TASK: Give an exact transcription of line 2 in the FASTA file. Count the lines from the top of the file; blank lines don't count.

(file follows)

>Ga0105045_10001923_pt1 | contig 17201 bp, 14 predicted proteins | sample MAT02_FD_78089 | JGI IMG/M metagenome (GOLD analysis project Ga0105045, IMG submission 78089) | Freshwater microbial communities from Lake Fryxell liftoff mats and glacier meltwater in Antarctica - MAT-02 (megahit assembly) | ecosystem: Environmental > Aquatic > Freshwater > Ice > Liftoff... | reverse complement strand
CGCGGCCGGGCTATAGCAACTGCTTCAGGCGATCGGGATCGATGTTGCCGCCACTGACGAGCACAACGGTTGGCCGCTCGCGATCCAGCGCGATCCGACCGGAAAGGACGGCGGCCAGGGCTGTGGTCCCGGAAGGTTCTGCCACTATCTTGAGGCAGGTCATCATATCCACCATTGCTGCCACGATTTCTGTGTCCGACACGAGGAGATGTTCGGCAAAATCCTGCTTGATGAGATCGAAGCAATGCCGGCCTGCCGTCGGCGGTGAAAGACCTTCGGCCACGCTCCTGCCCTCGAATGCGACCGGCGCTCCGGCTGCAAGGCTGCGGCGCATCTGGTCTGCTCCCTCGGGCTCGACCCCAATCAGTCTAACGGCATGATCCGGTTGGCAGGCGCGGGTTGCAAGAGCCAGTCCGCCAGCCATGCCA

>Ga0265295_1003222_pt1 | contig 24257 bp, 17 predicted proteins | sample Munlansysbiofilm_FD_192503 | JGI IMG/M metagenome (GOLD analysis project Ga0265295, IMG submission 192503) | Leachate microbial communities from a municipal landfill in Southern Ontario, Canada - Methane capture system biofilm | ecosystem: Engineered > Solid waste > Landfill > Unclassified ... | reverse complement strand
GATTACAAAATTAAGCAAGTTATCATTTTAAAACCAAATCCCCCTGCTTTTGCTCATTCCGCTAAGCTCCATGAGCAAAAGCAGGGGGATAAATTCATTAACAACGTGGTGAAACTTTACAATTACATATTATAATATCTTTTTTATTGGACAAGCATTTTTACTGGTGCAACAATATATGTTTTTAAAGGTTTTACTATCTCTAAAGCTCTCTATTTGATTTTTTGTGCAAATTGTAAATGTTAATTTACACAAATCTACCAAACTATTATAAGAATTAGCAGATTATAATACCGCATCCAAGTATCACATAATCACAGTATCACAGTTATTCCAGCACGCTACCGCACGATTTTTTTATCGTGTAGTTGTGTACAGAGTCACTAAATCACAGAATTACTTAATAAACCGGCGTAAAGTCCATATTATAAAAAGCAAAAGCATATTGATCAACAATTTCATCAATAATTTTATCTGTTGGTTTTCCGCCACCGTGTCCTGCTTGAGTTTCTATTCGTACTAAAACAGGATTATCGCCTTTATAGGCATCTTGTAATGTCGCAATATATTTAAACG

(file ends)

CGCGGCCGGGCTATAGCAACTGCTTCAGGCGATCGGGATCGATGTTGCCGCCACTGACGAGCACAACGGTTGGCCGCTCGCGATCCAGCGCGATCCGACCGGAAAGGACGGCGGCCAGGGCTGTGGTCCCGGAAGGTTCTGCCACTATCTTGAGGCAGGTCATCATATCCACCATTGCTGCCACGATTTCTGTGTCCGACACGAGGAGATGTTCGGCAAAATCCTGCTTGATGAGATCGAAGCAATGCCGGCCTGCCGTCGGCGGTGAAAGACCTTCGGCCACGCTCCTGCCCTCGAATGCGACCGGCGCTCCGGCTGCAAGGCTGCGGCGCATCTGGTCTGCTCCCTCGGGCTCGACCCCAATCAGTCTAACGGCATGATCCGGTTGGCAGGCGCGGGTTGCAAGAGCCAGTCCGCCAGCCATGCCA